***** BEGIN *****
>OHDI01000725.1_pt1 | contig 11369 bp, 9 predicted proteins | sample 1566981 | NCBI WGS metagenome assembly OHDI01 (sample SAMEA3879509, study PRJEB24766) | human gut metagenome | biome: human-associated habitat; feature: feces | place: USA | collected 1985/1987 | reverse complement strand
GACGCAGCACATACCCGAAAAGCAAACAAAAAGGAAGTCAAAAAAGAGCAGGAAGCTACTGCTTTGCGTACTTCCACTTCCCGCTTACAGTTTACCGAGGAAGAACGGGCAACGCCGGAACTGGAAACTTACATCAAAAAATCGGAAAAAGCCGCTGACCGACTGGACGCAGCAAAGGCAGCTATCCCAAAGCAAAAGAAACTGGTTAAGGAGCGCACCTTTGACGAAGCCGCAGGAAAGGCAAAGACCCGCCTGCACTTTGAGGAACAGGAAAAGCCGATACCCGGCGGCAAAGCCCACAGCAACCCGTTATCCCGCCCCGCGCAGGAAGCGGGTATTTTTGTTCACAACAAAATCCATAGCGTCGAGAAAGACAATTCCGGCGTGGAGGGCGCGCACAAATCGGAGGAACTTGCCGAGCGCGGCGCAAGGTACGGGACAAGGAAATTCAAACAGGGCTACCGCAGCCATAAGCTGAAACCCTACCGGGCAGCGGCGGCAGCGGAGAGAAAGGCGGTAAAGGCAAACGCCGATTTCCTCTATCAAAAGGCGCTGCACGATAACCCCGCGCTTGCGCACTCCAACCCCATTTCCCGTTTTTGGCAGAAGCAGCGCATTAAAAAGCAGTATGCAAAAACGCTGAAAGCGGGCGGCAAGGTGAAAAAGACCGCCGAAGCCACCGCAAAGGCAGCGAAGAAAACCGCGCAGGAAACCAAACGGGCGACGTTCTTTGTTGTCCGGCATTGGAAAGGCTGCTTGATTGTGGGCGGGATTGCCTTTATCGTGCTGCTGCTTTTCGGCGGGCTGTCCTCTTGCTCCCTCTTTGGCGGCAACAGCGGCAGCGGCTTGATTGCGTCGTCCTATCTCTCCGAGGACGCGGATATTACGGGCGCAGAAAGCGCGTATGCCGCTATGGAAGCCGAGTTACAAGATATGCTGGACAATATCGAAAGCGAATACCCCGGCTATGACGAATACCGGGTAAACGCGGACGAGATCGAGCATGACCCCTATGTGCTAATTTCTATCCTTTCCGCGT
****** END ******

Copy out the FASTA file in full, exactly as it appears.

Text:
>OHDI01000725.1_pt1 | contig 11369 bp, 9 predicted proteins | sample 1566981 | NCBI WGS metagenome assembly OHDI01 (sample SAMEA3879509, study PRJEB24766) | human gut metagenome | biome: human-associated habitat; feature: feces | place: USA | collected 1985/1987 | reverse complement strand
GACGCAGCACATACCCGAAAAGCAAACAAAAAGGAAGTCAAAAAAGAGCAGGAAGCTACTGCTTTGCGTACTTCCACTTCCCGCTTACAGTTTACCGAGGAAGAACGGGCAACGCCGGAACTGGAAACTTACATCAAAAAATCGGAAAAAGCCGCTGACCGACTGGACGCAGCAAAGGCAGCTATCCCAAAGCAAAAGAAACTGGTTAAGGAGCGCACCTTTGACGAAGCCGCAGGAAAGGCAAAGACCCGCCTGCACTTTGAGGAACAGGAAAAGCCGATACCCGGCGGCAAAGCCCACAGCAACCCGTTATCCCGCCCCGCGCAGGAAGCGGGTATTTTTGTTCACAACAAAATCCATAGCGTCGAGAAAGACAATTCCGGCGTGGAGGGCGCGCACAAATCGGAGGAACTTGCCGAGCGCGGCGCAAGGTACGGGACAAGGAAATTCAAACAGGGCTACCGCAGCCATAAGCTGAAACCCTACCGGGCAGCGGCGGCAGCGGAGAGAAAGGCGGTAAAGGCAAACGCCGATTTCCTCTATCAAAAGGCGCTGCACGATAACCCCGCGCTTGCGCACTCCAACCCCATTTCCCGTTTTTGGCAGAAGCAGCGCATTAAAAAGCAGTATGCAAAAACGCTGAAAGCGGGCGGCAAGGTGAAAAAGACCGCCGAAGCCACCGCAAAGGCAGCGAAGAAAACCGCGCAGGAAACCAAACGGGCGACGTTCTTTGTTGTCCGGCATTGGAAAGGCTGCTTGATTGTGGGCGGGATTGCCTTTATCGTGCTGCTGCTTTTCGGCGGGCTGTCCTCTTGCTCCCTCTTTGGCGGCAACAGCGGCAGCGGCTTGATTGCGTCGTCCTATCTCTCCGAGGACGCGGATATTACGGGCGCAGAAAGCGCGTATGCCGCTATGGAAGCCGAGTTACAAGATATGCTGGACAATATCGAAAGCGAATACCCCGGCTATGACGAATACCGGGTAAACGCGGACGAGATCGAGCATGACCCCTATGTGCTAATTTCTATCCTTTCCGCGT